Knowing you should safeguard your ears is one thing. Knowing when to safeguard your ears is another matter. It’s not as straight forward as, for example, knowing when to wear sunblock. (Is it sunny and are you going to be outdoors? Then you need sunblock.) It’s not even as simple as determining when to use eye protection (Working with dangerous chemicals? Doing some building? You need eye protection).
It can feel like there’s a large grey area when dealing with when to use ear protection, and that can be dangerous. Unless we have particular information that some place or activity is dangerous we tend to take the easy path which is to avoid the problem altogether.
Determining The Risks
In general, we’re not very good at assessing risk, especially when it comes to something as intangible as long term hearing damage or loss of hearing. Here are some examples to demonstrate the situation:
- A very loud rock concert is attended by person A. 3 hours is about how long the concert lasts.
- Person B runs a landscaping company. She spends a considerable amount of time mowing lawns, then goes home to a quiet house and reads.
- Person C works in an office.
You might think that person A (let’s call her Ann, to be a little less formal) might be in more hearing danger. For most of the next day, her ears will still be screeching from the loud show. It seems fair to assume that Ann’s activity was very hazardous.
Person B (let’s call her Betty), on the other hand, is subjected to less noise. There’s no ringing in her ears. So her hearing must be less hazardous, right? Not really. Because Betty is mowing every day. So even though her ears never ring out with pain, the damage builds up gradually. Even moderate noises, if experienced regularly, can harm your hearing.
Person C (let’s call her Chris) is even less evident. The majority of individuals realize that you should safeguard your ears while running equipment like a lawnmower. But while Chris works in a quiet office, she has a really noisy, hour-long commute every day through the city. Additionally, although she works at her desk all day, she listens to her music through earbuds. Is protection something she should think about?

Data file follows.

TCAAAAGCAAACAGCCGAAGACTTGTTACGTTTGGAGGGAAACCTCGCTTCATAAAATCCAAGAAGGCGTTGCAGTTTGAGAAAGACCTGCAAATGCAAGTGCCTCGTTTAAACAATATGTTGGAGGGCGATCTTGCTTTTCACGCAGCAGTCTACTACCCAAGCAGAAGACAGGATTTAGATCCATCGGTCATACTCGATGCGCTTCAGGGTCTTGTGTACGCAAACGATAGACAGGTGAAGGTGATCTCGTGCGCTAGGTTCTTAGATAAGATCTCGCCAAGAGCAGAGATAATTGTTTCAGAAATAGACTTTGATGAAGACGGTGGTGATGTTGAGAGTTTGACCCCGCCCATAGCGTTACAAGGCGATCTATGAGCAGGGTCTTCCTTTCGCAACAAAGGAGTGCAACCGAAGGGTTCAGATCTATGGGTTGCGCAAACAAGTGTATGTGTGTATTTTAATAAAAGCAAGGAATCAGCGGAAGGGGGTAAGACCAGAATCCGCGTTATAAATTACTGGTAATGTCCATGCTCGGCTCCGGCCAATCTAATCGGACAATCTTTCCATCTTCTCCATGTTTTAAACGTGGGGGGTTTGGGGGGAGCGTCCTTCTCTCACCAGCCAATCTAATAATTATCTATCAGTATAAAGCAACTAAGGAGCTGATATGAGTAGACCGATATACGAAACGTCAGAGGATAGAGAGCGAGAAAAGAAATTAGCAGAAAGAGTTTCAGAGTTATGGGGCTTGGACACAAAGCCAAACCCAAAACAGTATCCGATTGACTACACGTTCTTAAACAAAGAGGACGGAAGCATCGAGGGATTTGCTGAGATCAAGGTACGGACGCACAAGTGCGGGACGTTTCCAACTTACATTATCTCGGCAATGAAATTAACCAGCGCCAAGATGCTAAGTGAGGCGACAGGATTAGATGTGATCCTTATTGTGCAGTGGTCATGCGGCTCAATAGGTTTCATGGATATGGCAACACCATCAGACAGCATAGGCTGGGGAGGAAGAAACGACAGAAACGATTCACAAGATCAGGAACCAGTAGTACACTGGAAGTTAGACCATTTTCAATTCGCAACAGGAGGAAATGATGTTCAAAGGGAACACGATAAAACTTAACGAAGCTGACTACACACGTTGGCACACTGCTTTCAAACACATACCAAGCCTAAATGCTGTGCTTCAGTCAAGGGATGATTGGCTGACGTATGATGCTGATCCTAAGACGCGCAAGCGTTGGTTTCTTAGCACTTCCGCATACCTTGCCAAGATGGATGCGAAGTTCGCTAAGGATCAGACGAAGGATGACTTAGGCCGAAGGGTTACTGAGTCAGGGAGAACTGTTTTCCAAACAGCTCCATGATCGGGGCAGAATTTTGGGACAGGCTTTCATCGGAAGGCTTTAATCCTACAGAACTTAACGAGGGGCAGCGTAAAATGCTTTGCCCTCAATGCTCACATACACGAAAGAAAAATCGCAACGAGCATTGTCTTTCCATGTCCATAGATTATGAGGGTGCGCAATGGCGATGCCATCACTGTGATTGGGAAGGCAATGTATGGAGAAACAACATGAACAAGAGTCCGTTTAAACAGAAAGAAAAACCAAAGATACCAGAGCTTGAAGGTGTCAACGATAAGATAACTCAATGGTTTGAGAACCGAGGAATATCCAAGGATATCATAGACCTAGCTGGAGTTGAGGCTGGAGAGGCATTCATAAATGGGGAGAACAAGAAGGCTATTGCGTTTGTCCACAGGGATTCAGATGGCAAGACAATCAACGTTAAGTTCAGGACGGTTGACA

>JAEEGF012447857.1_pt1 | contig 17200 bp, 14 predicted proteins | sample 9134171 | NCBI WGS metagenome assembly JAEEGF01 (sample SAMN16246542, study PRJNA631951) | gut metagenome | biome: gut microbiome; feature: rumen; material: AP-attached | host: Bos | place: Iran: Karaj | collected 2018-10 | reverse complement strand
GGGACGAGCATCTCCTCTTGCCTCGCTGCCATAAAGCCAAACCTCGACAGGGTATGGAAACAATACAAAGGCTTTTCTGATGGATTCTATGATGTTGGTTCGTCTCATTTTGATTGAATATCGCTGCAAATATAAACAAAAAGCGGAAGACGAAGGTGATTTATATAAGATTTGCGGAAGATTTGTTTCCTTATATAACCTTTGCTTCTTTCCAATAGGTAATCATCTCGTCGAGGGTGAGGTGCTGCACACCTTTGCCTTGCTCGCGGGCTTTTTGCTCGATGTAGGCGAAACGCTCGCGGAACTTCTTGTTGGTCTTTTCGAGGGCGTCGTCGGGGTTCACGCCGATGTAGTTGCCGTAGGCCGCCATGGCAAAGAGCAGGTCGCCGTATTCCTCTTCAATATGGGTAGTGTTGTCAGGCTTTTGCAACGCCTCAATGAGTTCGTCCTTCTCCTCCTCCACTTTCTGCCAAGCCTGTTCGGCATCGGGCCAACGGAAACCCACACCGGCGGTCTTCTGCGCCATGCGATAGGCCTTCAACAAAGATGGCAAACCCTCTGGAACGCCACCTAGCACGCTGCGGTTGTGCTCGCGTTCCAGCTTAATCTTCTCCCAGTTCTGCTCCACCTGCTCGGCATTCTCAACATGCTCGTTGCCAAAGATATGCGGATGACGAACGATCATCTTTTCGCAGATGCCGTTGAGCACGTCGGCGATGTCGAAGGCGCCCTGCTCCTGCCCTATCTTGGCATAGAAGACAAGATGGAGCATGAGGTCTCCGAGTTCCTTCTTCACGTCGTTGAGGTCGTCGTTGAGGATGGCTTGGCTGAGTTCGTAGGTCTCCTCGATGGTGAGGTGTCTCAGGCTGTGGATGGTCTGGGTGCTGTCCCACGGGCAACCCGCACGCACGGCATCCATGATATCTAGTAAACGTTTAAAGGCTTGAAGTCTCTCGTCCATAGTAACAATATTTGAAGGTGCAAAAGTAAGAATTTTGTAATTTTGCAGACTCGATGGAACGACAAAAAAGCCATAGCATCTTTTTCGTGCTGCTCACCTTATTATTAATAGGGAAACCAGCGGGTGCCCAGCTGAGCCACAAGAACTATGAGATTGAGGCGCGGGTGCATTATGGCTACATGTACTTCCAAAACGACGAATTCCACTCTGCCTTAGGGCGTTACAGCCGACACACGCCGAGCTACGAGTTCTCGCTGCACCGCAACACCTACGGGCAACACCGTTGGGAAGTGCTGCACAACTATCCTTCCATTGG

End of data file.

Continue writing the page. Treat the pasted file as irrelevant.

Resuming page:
When is it Time to be Concerned About Protecting Your Hearing?
Normally, you need to turn the volume down if you have to raise your voice to be heard. And if your environment is that noisy, you should consider wearing earplugs or earmuffs.
So to put this a bit more clinically, you need to use 85dB as your cutoff. Sounds above 85dB have the capacity to result in injury over time, so you need to consider using hearing protection in those circumstances.
Your ears don’t have their own decibel meter to notify you when you get to that 85dB level, so countless hearing professionals suggest downloading specialized apps for your phone. These apps can let you know when the surrounding noise is getting close to a harmful level, and you can take proper steps.
A Few Examples
Your phone might not be with you anywhere you go even if you do get the app. So we may establish a good baseline with a few examples of when to protect our ears. Here we go:
- Exercise: Your morning spin class is a perfect example. Or maybe your daily elliptical session. Each of these cases might call for ear protection. Those instructors who make use of microphones and sound systems (and loud music) to motivate you might be good for your heart rate, but all that volume is bad for your ears.
- Working With Power Tools: You know you will require hearing protection if you work every day in a factory. But how about the enthusiast building in his garage? Most hearing specialists will recommend you use hearing protection when operating power tools, even if it’s just on a hobbyist basis.
- Domestic Chores: We already talked about how something as basic as mowing the lawn, when done frequently, can call for hearing protection. Chores, including mowing, are probably something you don’t even think about, but they can cause hearing damage.
- Listening to music with earbuds. OK, this doesn’t call for protection but does require care. Whether your music is going directly into your ears, how loud it’s playing, and how long you’re listening to it are all things you need to pay attention to. Noise-canceling headphones are a great choice to prevent having to turn the volume way up.
- Driving & Commuting: Do you drive for Lyft or Uber? Or perhaps you’re riding a subway after waiting for a while downtown. The constant noise of living in the city, when experienced for 6-8 hours a day, can cause injury to your hearing over the long term, specifically if you’re turning up your music to hear it over the commotion.
These illustrations may give you a suitable baseline. If there is any doubt, however, use protection. Rather than leaving your ears exposed to future harm, in most instances, it’s better to protect your ears. If you want to be able to hear tomorrow, protect today.